Sunday, September 20, 2020

What is a Corporate Inversion?

 

 

ASK THE CFP® PRACTITIONER
Darcie Guerin
darcie.guerin@raymondjames.com

“The only source of knowledge is experience.” ~ Charles Kettering

 

B16-CBN-11-27-15-15Question: The term corporate inversion is in the news lately. Can you explain this and discuss why would a company want to invert?

Answer: The dictionary definition of invert is “to turn something upside down, change the position, order or relationship of things so that they are the opposite of what they had been.”

Corporate inversions are a hot topic in the presidential debates and are regular discussion items on financial news channels. Most recently, we’re hearing about the New York based drug maker Pfizer’s intention to move its headquarters to Ireland via a planned transaction with Allergan Pharmaceutical based in Dublin.

A corporate inversion occurs when a company based in the United States arranges for a foreign entity to buy or merge with their current U.S. located operations. The assets are then legally owned by the foreign company, and the old U.S. based corporation is dissolved, moving the home base from the U.S. to the foreign country, which likely has a lower corporate tax rate. The primary reason a company does this is to enjoy tax savings.

The U.S. corporate income tax rate of thirty-five percent is the highest rate in the developed world. When funds earned through foreign subsidiaries are returned or repatriated to US corporate headquarters they’re taxed at U.S. rates. Many companies are interested in planting their corporate flag in another country to enjoy lower tax rates. The strategy is drawing increased attention and scrutiny by the federal government, as well as Presidential candidates because it decreases revenue to the Internal Revenue Service, something that concerns citizens and politicians.

Pfizer already reports a large portion of their profits through subsidiaries based in Ireland yet this tactic would still provide advantages. For instance, Lipitor, the anti-cholesterol treatment drug, is manufactured in Ireland and sold back to the U.S. for distribution, generating billions of dollars in revenue to the Irish entity. Additionally, non-U.S. companies supply over eighty percent of Pfizer’s U.S. sales. At 12.5 percent, Ireland’s corporate tax is a fraction of the U.S. corporate rate and would certainly make a difference in Pfizer’s tax bill. This is all legal and a common approach to manage profits and reduce tax bills.

If profits are “repatriated” or brought home to fund buybacks or pay dividends to shareholders, the company must pay taxes due on the difference between the tax paid outside of the U.S. and the U.S. tax rate. A corporate inversion would bypass this step.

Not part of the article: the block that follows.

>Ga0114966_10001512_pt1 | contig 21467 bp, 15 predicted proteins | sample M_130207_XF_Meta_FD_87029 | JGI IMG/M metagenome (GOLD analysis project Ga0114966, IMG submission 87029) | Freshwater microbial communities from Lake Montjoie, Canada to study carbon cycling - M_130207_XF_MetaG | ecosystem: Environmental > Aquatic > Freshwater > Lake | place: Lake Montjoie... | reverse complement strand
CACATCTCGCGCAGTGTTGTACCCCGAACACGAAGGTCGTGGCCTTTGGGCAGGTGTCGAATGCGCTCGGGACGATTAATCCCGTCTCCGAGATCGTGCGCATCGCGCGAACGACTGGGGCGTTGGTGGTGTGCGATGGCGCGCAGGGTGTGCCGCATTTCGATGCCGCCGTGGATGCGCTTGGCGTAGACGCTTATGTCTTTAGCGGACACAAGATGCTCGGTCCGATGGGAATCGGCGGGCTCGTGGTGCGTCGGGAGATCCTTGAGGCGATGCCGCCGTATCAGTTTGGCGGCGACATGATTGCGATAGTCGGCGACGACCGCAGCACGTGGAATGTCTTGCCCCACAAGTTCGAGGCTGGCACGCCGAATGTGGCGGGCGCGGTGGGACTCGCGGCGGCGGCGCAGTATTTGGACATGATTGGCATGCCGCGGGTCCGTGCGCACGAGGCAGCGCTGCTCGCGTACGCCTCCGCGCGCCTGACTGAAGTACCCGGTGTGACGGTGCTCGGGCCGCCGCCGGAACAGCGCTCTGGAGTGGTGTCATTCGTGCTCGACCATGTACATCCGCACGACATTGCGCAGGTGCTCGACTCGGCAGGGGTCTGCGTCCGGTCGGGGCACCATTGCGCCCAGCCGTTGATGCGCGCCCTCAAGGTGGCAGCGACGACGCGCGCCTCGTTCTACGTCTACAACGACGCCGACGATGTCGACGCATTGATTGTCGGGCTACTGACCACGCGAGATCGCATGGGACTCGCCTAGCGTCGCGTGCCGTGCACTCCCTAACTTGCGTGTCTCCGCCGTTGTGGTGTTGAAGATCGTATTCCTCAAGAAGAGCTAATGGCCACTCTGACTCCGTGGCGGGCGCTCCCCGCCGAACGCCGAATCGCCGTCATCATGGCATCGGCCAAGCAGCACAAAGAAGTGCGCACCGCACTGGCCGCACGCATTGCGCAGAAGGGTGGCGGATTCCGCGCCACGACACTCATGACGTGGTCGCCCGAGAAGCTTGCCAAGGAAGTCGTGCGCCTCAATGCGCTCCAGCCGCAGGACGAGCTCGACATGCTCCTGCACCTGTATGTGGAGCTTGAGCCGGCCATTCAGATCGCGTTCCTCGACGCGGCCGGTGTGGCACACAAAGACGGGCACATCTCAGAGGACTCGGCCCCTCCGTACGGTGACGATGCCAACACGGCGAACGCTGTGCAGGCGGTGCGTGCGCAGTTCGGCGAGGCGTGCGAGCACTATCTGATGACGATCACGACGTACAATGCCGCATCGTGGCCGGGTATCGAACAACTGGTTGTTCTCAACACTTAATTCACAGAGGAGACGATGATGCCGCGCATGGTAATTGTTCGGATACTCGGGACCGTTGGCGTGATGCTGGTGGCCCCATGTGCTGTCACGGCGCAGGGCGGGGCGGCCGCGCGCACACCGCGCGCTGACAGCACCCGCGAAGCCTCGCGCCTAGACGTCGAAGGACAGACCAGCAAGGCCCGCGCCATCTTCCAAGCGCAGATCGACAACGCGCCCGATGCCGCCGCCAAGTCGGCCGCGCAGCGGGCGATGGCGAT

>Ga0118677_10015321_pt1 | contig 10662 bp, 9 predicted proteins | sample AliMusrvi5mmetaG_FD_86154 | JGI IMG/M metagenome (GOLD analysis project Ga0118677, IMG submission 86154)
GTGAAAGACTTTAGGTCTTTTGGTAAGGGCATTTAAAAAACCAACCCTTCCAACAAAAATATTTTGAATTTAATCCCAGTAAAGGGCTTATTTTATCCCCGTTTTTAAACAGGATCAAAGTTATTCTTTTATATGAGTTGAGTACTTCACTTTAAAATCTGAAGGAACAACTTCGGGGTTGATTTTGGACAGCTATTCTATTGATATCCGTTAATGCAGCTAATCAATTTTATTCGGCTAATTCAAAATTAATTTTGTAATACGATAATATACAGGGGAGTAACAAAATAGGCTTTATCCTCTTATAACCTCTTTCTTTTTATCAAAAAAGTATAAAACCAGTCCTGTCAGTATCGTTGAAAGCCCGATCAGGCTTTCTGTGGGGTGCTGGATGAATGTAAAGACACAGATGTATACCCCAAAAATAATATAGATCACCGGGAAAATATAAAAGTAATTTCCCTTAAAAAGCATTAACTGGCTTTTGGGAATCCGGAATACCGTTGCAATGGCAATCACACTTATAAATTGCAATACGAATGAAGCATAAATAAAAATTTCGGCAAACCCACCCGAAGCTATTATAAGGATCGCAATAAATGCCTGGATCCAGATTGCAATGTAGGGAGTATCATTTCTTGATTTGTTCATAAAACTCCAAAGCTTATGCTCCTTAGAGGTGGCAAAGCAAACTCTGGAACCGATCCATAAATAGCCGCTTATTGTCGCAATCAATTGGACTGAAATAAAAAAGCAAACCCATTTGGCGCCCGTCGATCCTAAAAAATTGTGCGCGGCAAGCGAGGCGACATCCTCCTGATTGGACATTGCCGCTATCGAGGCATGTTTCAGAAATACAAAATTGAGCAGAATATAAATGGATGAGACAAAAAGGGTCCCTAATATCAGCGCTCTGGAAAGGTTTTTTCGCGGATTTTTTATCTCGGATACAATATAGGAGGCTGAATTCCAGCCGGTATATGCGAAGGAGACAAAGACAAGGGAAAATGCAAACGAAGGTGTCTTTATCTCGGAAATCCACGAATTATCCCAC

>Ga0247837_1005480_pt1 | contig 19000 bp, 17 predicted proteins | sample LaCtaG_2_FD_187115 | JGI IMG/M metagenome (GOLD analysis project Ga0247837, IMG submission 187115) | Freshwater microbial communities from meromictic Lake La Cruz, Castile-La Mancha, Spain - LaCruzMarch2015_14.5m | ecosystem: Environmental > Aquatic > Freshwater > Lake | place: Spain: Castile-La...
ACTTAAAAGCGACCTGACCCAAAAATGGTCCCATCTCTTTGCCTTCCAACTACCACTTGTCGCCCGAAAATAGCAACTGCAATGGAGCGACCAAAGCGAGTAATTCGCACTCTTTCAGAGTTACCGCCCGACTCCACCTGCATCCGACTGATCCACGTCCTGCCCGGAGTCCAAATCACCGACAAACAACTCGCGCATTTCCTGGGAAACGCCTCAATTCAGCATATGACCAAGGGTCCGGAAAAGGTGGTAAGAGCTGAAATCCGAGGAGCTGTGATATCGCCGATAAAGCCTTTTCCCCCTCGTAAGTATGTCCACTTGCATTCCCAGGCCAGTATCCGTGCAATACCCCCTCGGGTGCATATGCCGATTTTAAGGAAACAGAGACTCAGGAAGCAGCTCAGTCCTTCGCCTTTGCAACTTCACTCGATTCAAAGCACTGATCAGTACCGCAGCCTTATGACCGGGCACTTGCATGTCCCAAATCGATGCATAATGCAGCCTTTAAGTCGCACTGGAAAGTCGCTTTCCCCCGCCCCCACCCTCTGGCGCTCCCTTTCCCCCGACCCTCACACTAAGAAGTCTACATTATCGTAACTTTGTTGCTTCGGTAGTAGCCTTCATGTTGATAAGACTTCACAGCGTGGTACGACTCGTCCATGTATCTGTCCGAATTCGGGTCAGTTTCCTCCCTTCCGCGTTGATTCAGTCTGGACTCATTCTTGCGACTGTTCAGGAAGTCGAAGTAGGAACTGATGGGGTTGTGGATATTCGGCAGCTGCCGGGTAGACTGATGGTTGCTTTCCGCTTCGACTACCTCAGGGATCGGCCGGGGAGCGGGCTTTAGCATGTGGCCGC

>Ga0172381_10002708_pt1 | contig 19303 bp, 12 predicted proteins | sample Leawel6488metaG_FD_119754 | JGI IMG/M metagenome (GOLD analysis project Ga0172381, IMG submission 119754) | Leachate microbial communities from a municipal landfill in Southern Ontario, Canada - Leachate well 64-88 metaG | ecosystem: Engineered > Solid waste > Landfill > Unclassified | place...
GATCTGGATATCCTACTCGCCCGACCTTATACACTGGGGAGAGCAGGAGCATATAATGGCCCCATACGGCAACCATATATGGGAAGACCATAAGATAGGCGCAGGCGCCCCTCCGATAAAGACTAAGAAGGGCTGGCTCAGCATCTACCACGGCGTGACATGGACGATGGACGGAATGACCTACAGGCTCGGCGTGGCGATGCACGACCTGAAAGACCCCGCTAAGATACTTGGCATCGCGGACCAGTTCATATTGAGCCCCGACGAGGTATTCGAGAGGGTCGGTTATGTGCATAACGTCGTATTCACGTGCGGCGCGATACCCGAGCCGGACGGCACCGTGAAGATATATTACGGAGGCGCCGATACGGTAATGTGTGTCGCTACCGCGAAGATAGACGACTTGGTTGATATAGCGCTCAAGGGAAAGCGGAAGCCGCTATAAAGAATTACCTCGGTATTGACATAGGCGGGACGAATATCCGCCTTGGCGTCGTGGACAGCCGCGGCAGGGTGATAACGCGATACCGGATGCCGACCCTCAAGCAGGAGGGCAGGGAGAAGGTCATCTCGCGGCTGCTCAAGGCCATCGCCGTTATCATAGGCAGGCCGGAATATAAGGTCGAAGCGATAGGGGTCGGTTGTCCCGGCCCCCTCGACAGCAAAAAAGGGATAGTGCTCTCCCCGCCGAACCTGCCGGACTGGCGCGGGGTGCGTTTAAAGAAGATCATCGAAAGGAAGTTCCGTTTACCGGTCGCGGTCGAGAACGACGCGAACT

A familiar example of this is Florida based Burger King’s acquisition of Tim Horton, the Canadian based café and doughnut bakeshop. Burger King relocated the headquarters of the combined company to Canada. Foreign profits are no longer subject to U.S. income taxes, presumably

 

 

saving the company hundreds of millions of dollars. As an aside, Burger King does pay taxes at U.S. rates on the Junior Whopper and fries you had for lunch at the drive-thru as long as it is purchased and consumed in Florida!

Companies cite benefits to shareholders as a reason to engage in corporate inversions. These transactions require shareholder approval, so what are the advantages for investors? Companies assert that earnings will grow as they focus on global growth and benefit from lower tax rates. Theoretically, this leads to increased earnings and higher stock prices for shareholders.

This may or may not be true. Meanwhile, an unintended consequence of corporate inversions is a possible tax hit for shareholders. If you own shares of a company considering a “relocation” of corporate headquarters to another country, there may be capital gains tax ramifications to you depending on how the deal is structured. Consult your tax professional for details.

U.S. based companies do receive a credit on their U.S. taxes to offset taxes paid abroad so that they aren’t taxed twice on the same income. Because most other countries have a tax rate lower than ours, an inversion results in less tax on foreign income. No U.S. taxes are due on goods and services sold outside the United States. According to Bloomberg news, since 2012, fifty-one companies have inverted their corporate structures.

As the global economy expands, tax savings is an increasing concern for corporations. This issue has become a fire-hot political discussion item as we prepare for elections next November. As Ronald Reagan so aptly stated: “Government’s view of the economy could be summed up in a few short phrases: If it moves, tax it. If it keeps moving, regulate it. And if it stops moving, subsidize it.” Stay focused and plan accordingly.

There is no assurance that any investment strategy will be successful. All investments are subject to risk. Diversification does not ensure against a loss. Consult your tax advisor for any tax related concerns or issues. Past performance is no assurance of future results. The opinions expressed are those of the writer, but not necessarily those of Raymond James and Associates, and subject to change at any time. Information contained in this report was received from sources believed to be reliable, but accuracy is not guaranteed.

 

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This article provided by Darcie Guerin, CFP®, Vice President, Investments & Branch Manager of Raymond James & Associates, Inc. Member New York Stock Exchange/SIPC 606 Bald Eagle Dr. Suite 401, Marco Island, FL 34145. She may be reached at 239-389-1041, email darcie.guerin@raymondjames.com Website: www.raymondjames.com/Darcie.

 

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